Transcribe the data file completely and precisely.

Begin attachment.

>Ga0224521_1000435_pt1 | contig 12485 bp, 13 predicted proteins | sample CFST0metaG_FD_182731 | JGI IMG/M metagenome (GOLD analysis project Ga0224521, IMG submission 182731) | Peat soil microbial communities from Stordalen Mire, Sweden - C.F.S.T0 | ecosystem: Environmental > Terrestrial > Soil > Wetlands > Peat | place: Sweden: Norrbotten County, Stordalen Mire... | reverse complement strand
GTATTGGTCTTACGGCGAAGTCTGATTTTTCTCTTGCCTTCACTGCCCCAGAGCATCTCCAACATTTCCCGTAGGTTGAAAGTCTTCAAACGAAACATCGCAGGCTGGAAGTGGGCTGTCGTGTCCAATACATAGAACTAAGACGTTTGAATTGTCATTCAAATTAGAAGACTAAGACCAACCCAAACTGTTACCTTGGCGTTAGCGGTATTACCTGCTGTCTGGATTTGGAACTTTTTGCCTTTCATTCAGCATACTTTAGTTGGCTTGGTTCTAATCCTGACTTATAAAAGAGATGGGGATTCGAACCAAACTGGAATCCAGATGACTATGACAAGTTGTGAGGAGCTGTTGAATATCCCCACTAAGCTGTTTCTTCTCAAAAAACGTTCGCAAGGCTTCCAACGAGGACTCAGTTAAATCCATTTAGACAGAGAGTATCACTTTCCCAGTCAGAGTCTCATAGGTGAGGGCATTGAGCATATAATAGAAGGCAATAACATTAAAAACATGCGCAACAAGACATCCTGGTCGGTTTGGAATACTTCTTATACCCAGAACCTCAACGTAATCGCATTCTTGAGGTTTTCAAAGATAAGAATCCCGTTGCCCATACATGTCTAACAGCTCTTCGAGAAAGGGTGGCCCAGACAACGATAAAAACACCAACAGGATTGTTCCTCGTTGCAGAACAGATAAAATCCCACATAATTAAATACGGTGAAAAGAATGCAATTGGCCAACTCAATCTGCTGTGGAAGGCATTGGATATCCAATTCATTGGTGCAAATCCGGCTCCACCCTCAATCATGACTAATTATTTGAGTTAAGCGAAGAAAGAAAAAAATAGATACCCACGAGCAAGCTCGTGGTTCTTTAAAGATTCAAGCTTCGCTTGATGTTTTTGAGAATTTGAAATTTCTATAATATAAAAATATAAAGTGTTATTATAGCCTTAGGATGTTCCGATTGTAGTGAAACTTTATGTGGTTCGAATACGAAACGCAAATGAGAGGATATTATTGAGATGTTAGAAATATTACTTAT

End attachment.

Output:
>Ga0224521_1000435_pt1 | contig 12485 bp, 13 predicted proteins | sample CFST0metaG_FD_182731 | JGI IMG/M metagenome (GOLD analysis project Ga0224521, IMG submission 182731) | Peat soil microbial communities from Stordalen Mire, Sweden - C.F.S.T0 | ecosystem: Environmental > Terrestrial > Soil > Wetlands > Peat | place: Sweden: Norrbotten County, Stordalen Mire... | reverse complement strand
GTATTGGTCTTACGGCGAAGTCTGATTTTTCTCTTGCCTTCACTGCCCCAGAGCATCTCCAACATTTCCCGTAGGTTGAAAGTCTTCAAACGAAACATCGCAGGCTGGAAGTGGGCTGTCGTGTCCAATACATAGAACTAAGACGTTTGAATTGTCATTCAAATTAGAAGACTAAGACCAACCCAAACTGTTACCTTGGCGTTAGCGGTATTACCTGCTGTCTGGATTTGGAACTTTTTGCCTTTCATTCAGCATACTTTAGTTGGCTTGGTTCTAATCCTGACTTATAAAAGAGATGGGGATTCGAACCAAACTGGAATCCAGATGACTATGACAAGTTGTGAGGAGCTGTTGAATATCCCCACTAAGCTGTTTCTTCTCAAAAAACGTTCGCAAGGCTTCCAACGAGGACTCAGTTAAATCCATTTAGACAGAGAGTATCACTTTCCCAGTCAGAGTCTCATAGGTGAGGGCATTGAGCATATAATAGAAGGCAATAACATTAAAAACATGCGCAACAAGACATCCTGGTCGGTTTGGAATACTTCTTATACCCAGAACCTCAACGTAATCGCATTCTTGAGGTTTTCAAAGATAAGAATCCCGTTGCCCATACATGTCTAACAGCTCTTCGAGAAAGGGTGGCCCAGACAACGATAAAAACACCAACAGGATTGTTCCTCGTTGCAGAACAGATAAAATCCCACATAATTAAATACGGTGAAAAGAATGCAATTGGCCAACTCAATCTGCTGTGGAAGGCATTGGATATCCAATTCATTGGTGCAAATCCGGCTCCACCCTCAATCATGACTAATTATTTGAGTTAAGCGAAGAAAGAAAAAAATAGATACCCACGAGCAAGCTCGTGGTTCTTTAAAGATTCAAGCTTCGCTTGATGTTTTTGAGAATTTGAAATTTCTATAATATAAAAATATAAAGTGTTATTATAGCCTTAGGATGTTCCGATTGTAGTGAAACTTTATGTGGTTCGAATACGAAACGCAAATGAGAGGATATTATTGAGATGTTAGAAATATTACTTAT